Thankfully, the track is wide open – Klaus has generously rented the entire circuit for the day – so I gingerly pull out of the paddock and onto the hot track. Still in first gear, I run the 4.0-liter up to redline and give the right paddle a sharp pull. Instantaneously, the sequential gearbox grabs its next ratio and the chassis lunges forward as if rear-ended by a tank. The forceful shift is much harder and quicker than expected (explaining why the pneumatic paddle shift upgrade shaves seconds off lap times), but the gearbox seems unruffled by the abuse. Undeterred, I keep my foot on the accelerator and increase my velocity as a 90-degree left hander looms ahead.
Entering the corner in third gear, I guide the Porsche wide to the right side of the track before dialing in a few degrees of left steering as I sight the apex. There is a slight imbalance coming through the three-spoke OMP wheel – likely rubber buildup on the slicks from a previous session – but the vibration and steering resistance is all part of the braille-like communication coming through the steering allowing my gloved fingertips to read the track’s surface.
A massive rear wing, sticky tires and a low center of gravity ensure that the Porsche is more planted than the tall Blackjack trees that line the circuit’s outfield. Its predictable mannerisms buoy my confidence and my speeds steadily increase. After several more reconnaissance corners, I am ready to push – so I open her up.
The computer-controlled paddle shift system is bloody quick, but it adds a bit of brutality to the game.
Pedal to the metal brings the ANDIAL 4.0 to life. It breathes deeply and returns a punch of horsepower that pushes me hard enough into the seat that the tightly cinched harnesses on my shoulders feel as if they have been loosened. The sound is deafening, but the commotion isn’t coming from the twin exhaust pipes. Instead, there is an overpowering mechanical whine from the race gearbox that infiltrates everything, right down to the marrow in my bones. The wail rises and lowers with each shift, overpowering everything. From the driver’s seat, there is no wind noise, no tire roar and no exhaust note – just the sound of the sequential gearbox howling away. It’s nothing short of earsplitting.
With ambient temperature nearing triple digits, there is heat in the tires in short order. Once hot and gummy, they return enough grip to bruise both of my hip bones and cause the muscles in my neck and shoulders to be sore for days (earlier in the day, Klaus ran a dozen laps taking visible enjoyment cornering hard enough to lift the two inside tires over the many rises – mechanical grip doesn’t seem to be an issue).
The computer-controlled paddle shift system is bloody quick, but it adds a bit of brutality to the game. A factory GT3 Cup with a traditional manual lever shifts rapidly, with an authoritative kick in the tail while under power. Yet the ANDIAL Edition takes it up a notch – from firm to fierce – resulting in a gear changes that rock the chassis as if a minor explosions are blowing off its tail. Noting that the ferocity of the shifts slightly unsettles the rear end while under power, and even during deceleration, this driver chooses to hold gears until the racecar is traveling in moderately straight trajectories.
For someone used to driving supercars and exotics that weigh a half a ton more, Klaus’ car feels light, agile and joyfully tossable.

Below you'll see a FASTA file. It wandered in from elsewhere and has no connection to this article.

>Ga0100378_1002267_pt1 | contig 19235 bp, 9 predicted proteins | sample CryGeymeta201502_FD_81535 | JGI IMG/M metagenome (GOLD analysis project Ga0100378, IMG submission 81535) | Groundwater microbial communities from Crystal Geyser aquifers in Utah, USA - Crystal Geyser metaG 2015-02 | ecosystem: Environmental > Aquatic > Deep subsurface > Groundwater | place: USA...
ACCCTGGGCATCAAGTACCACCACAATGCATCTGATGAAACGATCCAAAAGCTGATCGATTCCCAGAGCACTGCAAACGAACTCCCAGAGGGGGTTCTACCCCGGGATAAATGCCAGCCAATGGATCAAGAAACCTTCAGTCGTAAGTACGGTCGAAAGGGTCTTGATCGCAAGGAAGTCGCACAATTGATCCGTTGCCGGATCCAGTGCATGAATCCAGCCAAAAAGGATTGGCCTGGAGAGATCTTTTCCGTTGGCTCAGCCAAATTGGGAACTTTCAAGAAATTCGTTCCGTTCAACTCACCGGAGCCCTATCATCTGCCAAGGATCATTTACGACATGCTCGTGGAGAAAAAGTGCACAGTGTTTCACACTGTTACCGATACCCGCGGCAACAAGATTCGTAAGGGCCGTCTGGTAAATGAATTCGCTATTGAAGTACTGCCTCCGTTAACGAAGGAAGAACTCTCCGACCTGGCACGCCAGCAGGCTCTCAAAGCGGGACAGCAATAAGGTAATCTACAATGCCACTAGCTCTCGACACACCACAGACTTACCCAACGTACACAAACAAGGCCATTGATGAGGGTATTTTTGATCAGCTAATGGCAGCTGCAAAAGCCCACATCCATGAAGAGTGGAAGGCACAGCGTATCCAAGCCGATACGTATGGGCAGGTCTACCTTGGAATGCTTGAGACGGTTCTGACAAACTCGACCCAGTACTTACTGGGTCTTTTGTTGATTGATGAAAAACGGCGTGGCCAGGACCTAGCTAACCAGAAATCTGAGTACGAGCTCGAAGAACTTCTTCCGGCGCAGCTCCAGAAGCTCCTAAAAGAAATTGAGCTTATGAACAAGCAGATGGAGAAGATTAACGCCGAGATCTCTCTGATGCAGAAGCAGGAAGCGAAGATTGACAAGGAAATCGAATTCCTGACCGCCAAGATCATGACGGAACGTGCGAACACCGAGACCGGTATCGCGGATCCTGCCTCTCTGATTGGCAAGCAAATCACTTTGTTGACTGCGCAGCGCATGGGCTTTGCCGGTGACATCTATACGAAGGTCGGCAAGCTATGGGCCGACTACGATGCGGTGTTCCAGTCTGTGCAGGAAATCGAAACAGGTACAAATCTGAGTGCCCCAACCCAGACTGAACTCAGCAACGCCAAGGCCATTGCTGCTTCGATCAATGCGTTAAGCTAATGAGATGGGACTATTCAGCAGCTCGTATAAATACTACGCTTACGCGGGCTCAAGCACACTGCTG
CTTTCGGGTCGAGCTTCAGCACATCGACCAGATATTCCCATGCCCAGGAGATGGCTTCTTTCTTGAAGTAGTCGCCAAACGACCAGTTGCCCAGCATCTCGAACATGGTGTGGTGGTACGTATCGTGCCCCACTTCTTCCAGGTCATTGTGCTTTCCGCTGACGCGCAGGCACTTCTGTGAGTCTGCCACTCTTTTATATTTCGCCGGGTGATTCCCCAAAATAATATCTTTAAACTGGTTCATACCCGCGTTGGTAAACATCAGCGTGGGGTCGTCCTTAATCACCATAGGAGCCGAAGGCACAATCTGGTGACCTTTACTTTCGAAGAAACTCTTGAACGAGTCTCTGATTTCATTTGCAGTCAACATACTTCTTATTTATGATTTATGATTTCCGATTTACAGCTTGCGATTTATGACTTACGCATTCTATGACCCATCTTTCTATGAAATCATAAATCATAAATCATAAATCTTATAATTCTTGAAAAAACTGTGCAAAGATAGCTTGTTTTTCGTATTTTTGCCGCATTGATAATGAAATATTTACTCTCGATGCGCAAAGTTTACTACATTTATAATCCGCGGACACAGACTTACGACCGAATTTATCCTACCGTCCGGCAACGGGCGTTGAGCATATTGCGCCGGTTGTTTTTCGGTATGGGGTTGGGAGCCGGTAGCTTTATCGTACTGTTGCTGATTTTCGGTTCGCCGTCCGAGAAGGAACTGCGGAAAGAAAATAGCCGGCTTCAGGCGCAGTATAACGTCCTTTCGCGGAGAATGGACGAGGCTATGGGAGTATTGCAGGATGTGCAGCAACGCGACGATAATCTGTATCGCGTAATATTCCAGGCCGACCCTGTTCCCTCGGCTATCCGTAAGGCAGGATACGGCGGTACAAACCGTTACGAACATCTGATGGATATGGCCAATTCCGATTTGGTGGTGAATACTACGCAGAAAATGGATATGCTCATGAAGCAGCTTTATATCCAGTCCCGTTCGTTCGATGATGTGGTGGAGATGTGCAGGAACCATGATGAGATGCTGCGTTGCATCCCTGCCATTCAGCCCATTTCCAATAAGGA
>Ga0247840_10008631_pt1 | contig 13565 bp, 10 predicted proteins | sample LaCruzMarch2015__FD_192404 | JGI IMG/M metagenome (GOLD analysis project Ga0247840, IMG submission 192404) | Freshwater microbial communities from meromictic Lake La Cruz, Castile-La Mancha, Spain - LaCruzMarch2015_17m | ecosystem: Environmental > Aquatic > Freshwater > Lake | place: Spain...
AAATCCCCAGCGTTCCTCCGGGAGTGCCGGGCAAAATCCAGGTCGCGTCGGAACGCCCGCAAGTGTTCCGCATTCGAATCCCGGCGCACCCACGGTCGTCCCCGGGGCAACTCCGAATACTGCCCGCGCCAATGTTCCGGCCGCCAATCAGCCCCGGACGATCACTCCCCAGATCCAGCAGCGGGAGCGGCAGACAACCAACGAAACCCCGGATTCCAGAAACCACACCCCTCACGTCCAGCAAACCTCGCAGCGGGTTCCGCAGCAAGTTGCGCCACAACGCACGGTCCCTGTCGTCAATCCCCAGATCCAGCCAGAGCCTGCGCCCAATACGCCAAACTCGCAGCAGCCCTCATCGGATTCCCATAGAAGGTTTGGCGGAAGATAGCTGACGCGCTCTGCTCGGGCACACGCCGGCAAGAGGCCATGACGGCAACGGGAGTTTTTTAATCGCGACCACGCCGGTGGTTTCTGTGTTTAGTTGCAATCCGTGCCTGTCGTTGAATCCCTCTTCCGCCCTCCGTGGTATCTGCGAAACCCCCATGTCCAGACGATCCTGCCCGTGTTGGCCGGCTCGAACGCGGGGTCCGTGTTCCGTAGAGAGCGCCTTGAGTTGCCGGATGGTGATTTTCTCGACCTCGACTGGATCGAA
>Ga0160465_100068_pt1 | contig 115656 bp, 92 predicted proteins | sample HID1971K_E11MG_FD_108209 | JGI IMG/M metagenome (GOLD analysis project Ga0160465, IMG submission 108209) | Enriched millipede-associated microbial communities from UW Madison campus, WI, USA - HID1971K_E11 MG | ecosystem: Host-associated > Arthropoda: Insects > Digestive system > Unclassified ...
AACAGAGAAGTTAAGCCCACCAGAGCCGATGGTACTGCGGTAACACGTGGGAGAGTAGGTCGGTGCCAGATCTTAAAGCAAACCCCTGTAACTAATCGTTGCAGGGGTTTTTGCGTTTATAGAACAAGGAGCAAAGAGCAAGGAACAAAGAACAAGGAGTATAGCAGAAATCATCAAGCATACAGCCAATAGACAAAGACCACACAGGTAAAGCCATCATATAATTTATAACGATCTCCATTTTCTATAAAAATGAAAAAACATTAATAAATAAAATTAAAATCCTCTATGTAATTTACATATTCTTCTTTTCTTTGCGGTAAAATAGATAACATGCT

As is often the case with racecars, I find the pedal effort on the brakes to be high. A very firm foot is required to bring the Porsche down from speed. The six-piston front and four-piston rear calipers are up to the task, but I am betting that Klaus is running a hard (endurance) pad compound. I normally avoid ABS levels of braking on a racing circuit, leaving the electronic nanny in my back pocket as a last resort, but I deliberately bash the center pedal to test the anti-lock system fitted to Klaus’ car. Unlike some civilian systems, which prevent wheels locking at the expense of stability, the specially adapted ABS on the ANDIAL Edition is notable for its rapid actuation and being completely unobtrusive.
Porsche estimates that the GT3 Cup ANDIAL Edition weighs just over 2,600 pounds, which is about the same as the factory GT3 Cup offering. For someone used to driving supercars and exotics that weigh a half a ton more (Porsche’s own 918 Spyder tips the scales at 3,692 pounds), Klaus’ car feels light, agile and joyfully tossable. The reduced mass is most evident during the braking phase – despite its blistering acceleration and impressive cornering grip – as I continuously find myself bleeding off far too much speed before the next corner.
After a dizzying number of laps, I’ve got a routine going that allows me to focus on the engine. A professionally set-up racecar is a real jewel on a good track, but the naturally aspirated 4.0-liter ANDIAL, running without a restrictor plate, is the well-cut diamond that sets this car apart from its brethren. The engine build may be the best execution of Porsche’s legendary flat-six that I have ever sampled – angry and powerful, with a chilling exhaust note – and I am plenty lucky to have experienced it mounted at the tail end of a masterfully tuned car.
This GT3 Cup ANDIAL Edition is significantly more devilish than a factory GT3 Cup.
This GT3 Cup ANDIAL Edition is significantly more devilish than a factory GT3 Cup, with a distinctly evil personality, which is exactly what Klaus was seeking. Its deep-breathing 4.0-liter engine, taught suspension, firm brake pedal and lightning-quick reflexes deliver every challenge and ounce of performance an enthusiast could want on a track – but the motoring bliss doesn’t come without a price. The ANDIAL conversion adds a hefty $95,000 to $120,000 above the cost of a suitable 997 GT3 Cup donor, plus several months for the build.
But if its villainous racecar personality hasn’t left you convinced, remember that this car results from a program that’s a marriage of Porsche and ANDIAL, two names synonymous with motorsports proficiency and victory. Then ponder the exclusivity and potential collector value of just five planned cars, which have likely already been spoken for. Taking everything into account, my unlikely day in Oklahoma suggests the GT3 Cup ANDIAL Edition is a racecar bargain.